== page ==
I had one more beekeeping experience with my original appointment guy on one of the very last days in Rwanda. He was 30 minutes late to our sketchy meeting at a gas station and I was really starting to think it wasn’t going to work out. Finally, just as we were about to give up, a man walks up to the car—well dressed and carrying a leather binder—and looked so purposeful that I leaned out the window and asked, “Juvenal?” He hopped in the car and we wound our way through some neighborhoods to get to his project.
He developed a beekeeping business out of his house back before the neighborhoods were built. Eventually it got so big that he had to move out, so he built a connecting house and expanded his business. He went from just beekeeping to making liquor from honey. He also knew the value of honey production in the more rural areas of northwestern Rwanda where he was originally from. With the forests there, the honey can be extracted 3-4 times per year, but people there don’t know how to keep bees or market the product. So he stepped in, encouraged them to plant a variety of fruit trees where there was space, and helped them learn beekeeping. They operate like a cooperative, where he guarantees he will buy their honey and fruits from them each season and sell it in Kigali. The fruits become jams, wines, and juices while the honey is packaged and sold as is or as liquor. He’s not at all what I was expecting. A true entrepreneur, he had a laboratory where he tests the quality of his products with the hopes of exporting one day. Two medals hung on his wall marking his accomplishment of attaining highest quality agricultural product in Rwanda. He didn’t speak English—he was mainly Francophone—but he could understand most of what he was saying. Luckily, his young apprentice spoke English well and helped fill in the details. There are only a few hives at their plantation in the city. These are meant to teach the public that bees aren’t scary or dangerous. Interestingly, while the pesticide companies in the US try to deny that they’re doing any harm to bees and there’s no “proof” that they are responsible for the decline, in Rwanda where that propaganda doesn’t yet exist, he volunteered that it’s hard for them to expand their operations in Kigali because the farmers there use chemicals and pesticides. Those up in the North don’t have the money or experience to use chemicals while farming, and the bees never die up there. Hmmm…Something all beekeepers know and all chemical companies deny.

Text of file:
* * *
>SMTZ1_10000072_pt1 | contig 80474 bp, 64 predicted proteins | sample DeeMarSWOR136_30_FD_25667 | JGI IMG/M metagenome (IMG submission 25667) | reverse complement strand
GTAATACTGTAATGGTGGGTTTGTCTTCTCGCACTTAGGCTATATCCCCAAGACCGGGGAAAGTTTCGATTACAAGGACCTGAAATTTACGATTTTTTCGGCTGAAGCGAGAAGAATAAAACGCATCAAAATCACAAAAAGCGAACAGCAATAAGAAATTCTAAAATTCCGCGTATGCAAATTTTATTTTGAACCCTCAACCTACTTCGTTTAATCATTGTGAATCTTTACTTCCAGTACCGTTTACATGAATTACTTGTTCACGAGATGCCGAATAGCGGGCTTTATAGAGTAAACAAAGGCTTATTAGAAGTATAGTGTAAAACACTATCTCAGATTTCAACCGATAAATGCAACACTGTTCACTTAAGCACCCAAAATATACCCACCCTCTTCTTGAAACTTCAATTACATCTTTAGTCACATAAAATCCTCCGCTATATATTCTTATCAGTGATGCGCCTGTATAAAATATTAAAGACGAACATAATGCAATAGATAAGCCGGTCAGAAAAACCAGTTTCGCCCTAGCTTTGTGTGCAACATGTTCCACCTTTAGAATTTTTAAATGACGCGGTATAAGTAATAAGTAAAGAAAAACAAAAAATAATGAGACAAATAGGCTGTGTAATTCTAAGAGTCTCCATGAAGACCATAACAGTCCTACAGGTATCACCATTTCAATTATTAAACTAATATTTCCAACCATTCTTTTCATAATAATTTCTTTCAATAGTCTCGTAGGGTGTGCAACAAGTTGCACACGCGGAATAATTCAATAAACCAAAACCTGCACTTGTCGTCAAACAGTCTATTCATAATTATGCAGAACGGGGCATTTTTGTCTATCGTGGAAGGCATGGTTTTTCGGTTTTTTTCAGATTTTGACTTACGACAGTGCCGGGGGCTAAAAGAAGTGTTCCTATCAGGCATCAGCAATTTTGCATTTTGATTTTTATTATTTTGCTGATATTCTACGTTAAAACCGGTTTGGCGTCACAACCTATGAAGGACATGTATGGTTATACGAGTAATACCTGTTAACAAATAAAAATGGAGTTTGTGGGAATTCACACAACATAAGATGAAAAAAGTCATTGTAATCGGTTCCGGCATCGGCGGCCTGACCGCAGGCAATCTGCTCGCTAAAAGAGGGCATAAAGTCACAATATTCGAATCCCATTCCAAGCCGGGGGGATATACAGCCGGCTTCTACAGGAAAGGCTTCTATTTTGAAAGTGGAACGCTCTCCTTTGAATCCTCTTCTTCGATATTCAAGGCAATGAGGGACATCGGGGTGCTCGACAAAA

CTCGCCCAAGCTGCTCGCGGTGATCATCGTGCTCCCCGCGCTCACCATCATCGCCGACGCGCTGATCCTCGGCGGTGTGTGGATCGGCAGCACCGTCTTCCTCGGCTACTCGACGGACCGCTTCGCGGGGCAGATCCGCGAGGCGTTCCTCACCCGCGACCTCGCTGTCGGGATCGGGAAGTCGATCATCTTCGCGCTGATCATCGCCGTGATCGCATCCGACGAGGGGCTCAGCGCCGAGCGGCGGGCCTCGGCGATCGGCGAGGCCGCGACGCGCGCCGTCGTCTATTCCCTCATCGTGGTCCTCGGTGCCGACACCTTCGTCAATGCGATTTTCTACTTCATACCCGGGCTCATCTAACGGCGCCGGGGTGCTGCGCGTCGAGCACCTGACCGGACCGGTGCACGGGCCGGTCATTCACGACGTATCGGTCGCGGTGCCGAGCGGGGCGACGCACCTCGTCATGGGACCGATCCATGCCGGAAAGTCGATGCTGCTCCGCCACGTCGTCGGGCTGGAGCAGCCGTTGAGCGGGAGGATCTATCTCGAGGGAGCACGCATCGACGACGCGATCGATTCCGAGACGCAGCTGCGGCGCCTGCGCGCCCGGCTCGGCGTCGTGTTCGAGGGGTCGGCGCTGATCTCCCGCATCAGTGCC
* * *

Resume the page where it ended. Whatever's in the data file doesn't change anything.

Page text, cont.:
Again, if we had more time, Juvenal offered to take me way up into the mountains (probably a 3-day trip in total) to see the full operations, but I told him that would have to wait until my next visit. I suggested that we work together to write an article for a beekeeping magazine about the amazing work he’s doing, and also develop a beekeeping safari like they have in other countries. Any takers?